Roger Corman: Hollywood’s Wild Angel (1978)

ROGER CORMAN: HOLLYWOOD’S WILD ANGEL (1978)
Article 5084 by Dave Sindelar
Date: 2-19-2016
Directed by Christian Blackwood
Featuring Allan Arkush, Paul Bartel, David Carradine
Country: UK / USA
What it is: Documentary

This is an appreciation of Roger Corman and his facility for finding and introducing major new talent into Hollywood.

I was posed with a dilemma today; I could either spend forty dollars on an old VHS copy of this hour-long documentary, or I could watch in for free on YouTube with the catch being that the YouTube presentation featured additional voices translating the narration and interviews into Spanish. Hmmm, decisions, decisions….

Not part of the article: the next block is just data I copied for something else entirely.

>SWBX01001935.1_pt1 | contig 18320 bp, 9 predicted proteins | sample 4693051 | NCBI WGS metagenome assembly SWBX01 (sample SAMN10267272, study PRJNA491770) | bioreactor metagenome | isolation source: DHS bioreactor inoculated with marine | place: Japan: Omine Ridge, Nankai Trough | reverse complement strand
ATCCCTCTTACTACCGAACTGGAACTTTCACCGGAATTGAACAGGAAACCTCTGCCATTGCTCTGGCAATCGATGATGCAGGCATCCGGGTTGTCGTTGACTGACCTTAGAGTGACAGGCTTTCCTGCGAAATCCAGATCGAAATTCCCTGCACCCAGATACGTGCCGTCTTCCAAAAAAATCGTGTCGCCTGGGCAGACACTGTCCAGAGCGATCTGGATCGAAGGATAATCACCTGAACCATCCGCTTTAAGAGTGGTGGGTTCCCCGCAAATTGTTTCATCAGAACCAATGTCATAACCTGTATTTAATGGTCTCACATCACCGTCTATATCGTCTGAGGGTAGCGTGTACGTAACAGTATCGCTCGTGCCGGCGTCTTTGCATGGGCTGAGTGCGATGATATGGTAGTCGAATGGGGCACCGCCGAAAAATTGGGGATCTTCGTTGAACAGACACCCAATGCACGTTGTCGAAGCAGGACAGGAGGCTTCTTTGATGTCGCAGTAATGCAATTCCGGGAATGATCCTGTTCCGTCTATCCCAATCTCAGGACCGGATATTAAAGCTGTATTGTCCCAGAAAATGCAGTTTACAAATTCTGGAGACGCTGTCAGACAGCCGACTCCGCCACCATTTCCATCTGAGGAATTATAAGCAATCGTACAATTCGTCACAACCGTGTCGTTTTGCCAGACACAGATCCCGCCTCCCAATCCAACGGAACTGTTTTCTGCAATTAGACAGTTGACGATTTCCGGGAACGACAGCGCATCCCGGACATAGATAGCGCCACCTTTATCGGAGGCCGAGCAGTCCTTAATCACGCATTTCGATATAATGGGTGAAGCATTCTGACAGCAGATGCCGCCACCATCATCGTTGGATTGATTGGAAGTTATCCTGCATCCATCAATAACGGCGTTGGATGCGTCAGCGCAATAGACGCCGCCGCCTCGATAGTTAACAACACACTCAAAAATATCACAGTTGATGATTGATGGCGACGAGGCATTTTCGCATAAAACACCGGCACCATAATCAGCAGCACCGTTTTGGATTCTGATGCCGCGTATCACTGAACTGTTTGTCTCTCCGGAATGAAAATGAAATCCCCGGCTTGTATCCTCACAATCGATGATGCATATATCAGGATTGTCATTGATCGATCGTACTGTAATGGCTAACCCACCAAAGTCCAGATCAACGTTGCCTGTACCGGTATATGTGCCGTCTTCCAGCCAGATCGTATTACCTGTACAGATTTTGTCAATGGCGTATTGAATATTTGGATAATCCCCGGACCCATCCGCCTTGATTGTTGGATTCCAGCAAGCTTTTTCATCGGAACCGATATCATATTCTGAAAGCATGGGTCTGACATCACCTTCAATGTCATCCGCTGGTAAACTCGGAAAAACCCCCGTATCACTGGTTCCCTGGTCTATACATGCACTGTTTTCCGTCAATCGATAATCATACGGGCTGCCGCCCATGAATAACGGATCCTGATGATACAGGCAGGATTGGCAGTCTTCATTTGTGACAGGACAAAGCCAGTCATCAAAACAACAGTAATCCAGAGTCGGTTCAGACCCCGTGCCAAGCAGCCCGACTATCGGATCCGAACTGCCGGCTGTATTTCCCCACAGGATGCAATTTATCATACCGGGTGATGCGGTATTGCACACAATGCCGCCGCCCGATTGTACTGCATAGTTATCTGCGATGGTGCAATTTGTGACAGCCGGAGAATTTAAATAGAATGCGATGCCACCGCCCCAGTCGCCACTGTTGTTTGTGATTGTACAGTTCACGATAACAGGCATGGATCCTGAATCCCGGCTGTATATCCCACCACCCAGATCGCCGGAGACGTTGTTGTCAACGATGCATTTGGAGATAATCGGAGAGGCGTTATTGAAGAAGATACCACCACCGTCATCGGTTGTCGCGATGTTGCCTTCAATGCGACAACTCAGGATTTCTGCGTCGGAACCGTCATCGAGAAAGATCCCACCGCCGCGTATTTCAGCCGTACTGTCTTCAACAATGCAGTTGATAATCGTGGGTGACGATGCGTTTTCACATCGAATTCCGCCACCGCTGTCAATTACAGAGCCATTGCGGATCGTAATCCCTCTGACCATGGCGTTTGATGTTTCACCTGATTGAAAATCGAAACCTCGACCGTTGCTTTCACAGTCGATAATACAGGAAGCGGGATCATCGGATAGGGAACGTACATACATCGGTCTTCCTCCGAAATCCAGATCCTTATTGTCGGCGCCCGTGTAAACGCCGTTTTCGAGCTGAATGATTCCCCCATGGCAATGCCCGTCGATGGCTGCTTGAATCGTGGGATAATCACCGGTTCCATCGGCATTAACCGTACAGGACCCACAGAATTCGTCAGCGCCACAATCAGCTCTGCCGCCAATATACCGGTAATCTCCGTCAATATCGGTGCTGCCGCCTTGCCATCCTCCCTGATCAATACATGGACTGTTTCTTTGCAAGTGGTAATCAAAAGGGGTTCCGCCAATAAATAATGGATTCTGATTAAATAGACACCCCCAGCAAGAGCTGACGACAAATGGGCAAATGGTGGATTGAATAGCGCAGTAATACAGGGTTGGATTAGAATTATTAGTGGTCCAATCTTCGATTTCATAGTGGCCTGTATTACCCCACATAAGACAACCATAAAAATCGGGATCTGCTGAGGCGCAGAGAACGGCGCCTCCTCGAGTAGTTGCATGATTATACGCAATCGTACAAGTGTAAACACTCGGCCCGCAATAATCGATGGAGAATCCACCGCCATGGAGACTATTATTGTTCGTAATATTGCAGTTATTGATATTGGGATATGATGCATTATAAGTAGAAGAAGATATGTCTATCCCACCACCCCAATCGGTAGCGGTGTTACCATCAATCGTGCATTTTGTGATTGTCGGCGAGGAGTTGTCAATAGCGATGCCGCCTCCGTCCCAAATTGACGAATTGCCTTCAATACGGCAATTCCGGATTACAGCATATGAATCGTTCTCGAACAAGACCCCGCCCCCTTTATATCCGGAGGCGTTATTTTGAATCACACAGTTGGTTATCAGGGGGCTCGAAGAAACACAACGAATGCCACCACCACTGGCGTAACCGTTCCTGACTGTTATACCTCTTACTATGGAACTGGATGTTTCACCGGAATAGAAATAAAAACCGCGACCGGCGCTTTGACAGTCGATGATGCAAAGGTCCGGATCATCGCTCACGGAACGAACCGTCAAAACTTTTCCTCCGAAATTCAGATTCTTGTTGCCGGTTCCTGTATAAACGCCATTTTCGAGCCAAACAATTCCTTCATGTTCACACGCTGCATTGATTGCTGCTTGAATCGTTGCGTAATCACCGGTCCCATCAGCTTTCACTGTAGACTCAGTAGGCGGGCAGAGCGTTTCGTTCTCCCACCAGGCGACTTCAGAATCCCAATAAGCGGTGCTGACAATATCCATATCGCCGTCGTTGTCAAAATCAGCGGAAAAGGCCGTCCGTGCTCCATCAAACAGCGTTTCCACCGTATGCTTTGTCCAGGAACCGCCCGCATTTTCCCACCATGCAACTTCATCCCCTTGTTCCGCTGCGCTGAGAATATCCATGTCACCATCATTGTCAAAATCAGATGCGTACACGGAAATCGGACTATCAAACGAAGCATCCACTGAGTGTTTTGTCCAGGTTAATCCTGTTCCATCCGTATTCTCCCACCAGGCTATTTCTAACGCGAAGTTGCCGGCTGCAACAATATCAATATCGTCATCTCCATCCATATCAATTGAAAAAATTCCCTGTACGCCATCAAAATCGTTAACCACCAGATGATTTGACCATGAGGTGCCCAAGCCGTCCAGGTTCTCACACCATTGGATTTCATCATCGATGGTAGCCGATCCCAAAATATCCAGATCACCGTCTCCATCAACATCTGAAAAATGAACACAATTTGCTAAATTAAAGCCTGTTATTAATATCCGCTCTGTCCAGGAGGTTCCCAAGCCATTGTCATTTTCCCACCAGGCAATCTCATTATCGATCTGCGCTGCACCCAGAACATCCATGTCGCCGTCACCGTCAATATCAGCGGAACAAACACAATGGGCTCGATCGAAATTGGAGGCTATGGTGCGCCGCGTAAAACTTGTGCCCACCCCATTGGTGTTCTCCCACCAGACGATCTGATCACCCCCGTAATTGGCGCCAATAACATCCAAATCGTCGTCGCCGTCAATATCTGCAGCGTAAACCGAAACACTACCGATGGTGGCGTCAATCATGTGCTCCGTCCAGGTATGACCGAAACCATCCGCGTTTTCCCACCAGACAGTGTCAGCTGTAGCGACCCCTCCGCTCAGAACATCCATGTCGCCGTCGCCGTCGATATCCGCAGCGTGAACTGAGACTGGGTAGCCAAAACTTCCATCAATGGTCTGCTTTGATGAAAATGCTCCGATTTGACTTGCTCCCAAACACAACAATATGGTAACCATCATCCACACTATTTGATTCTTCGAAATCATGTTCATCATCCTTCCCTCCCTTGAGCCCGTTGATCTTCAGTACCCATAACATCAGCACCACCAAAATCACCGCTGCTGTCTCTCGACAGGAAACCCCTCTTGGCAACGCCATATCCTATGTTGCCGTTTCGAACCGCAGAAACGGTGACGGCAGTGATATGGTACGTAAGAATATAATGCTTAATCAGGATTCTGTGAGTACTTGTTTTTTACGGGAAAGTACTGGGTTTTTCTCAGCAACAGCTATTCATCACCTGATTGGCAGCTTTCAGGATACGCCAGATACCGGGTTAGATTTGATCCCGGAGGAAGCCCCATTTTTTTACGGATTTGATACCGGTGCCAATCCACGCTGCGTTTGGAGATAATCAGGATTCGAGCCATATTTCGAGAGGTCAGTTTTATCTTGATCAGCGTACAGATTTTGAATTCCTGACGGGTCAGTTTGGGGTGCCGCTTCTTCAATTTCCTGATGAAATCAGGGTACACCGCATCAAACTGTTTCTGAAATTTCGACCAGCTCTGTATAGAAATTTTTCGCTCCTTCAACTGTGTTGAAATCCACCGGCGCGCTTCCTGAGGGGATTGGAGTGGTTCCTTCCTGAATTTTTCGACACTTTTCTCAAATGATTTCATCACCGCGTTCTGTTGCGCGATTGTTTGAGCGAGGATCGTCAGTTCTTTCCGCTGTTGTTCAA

Well, I just finished watching this documentary with the equivalent of someone yelling Spanish into my ear the whole time, Did this interfere with me fully appreciating the movie? I’d be lying if I didn’t say that, yes, it did interfere. However, I was able to catch some of what was said, and fortunately, when trailers were used, the change to less-intrusive subtitles was less problematic. Still, at only an hour’s length, one wonders just how much depth the movie could have gone into, and I figure I’d probably get a lot more from a good book or article about Corman anyway. The first half of the movie concentrates on his work as a producer during the seventies, and we get interviews from several directors and actors he worked with. Most of the movies in this half are action/exploitation pictures, with HOLLYWOOD BOULEVARD and DEATH RACE 2000 being the ones with the most fantastic content; we see clips from both films. The second half features footage from the sixties where he was still primarily working as a director, and we get footage from A BUCKET OF BLOOD, LITTLE SHOP OF HORRORS, THE TOMB OF LIGEIA, THE RAVEN, DEMENTIA 13, THE MASQUE OF THE RED DEATH and GASSSS! It gives him a chance to highlight some of the discoveries who weren’t interviewed for the film (Jack Nicholson and Francis Ford Coppola in particular). All in all, it looks mildly interesting, but I doubt it would have been worth the forty dollars I would have had to fork out to see it without the Spanish. And, looking over at Amazon.com, I see several books that would not only tell me more, but would much more affordable.

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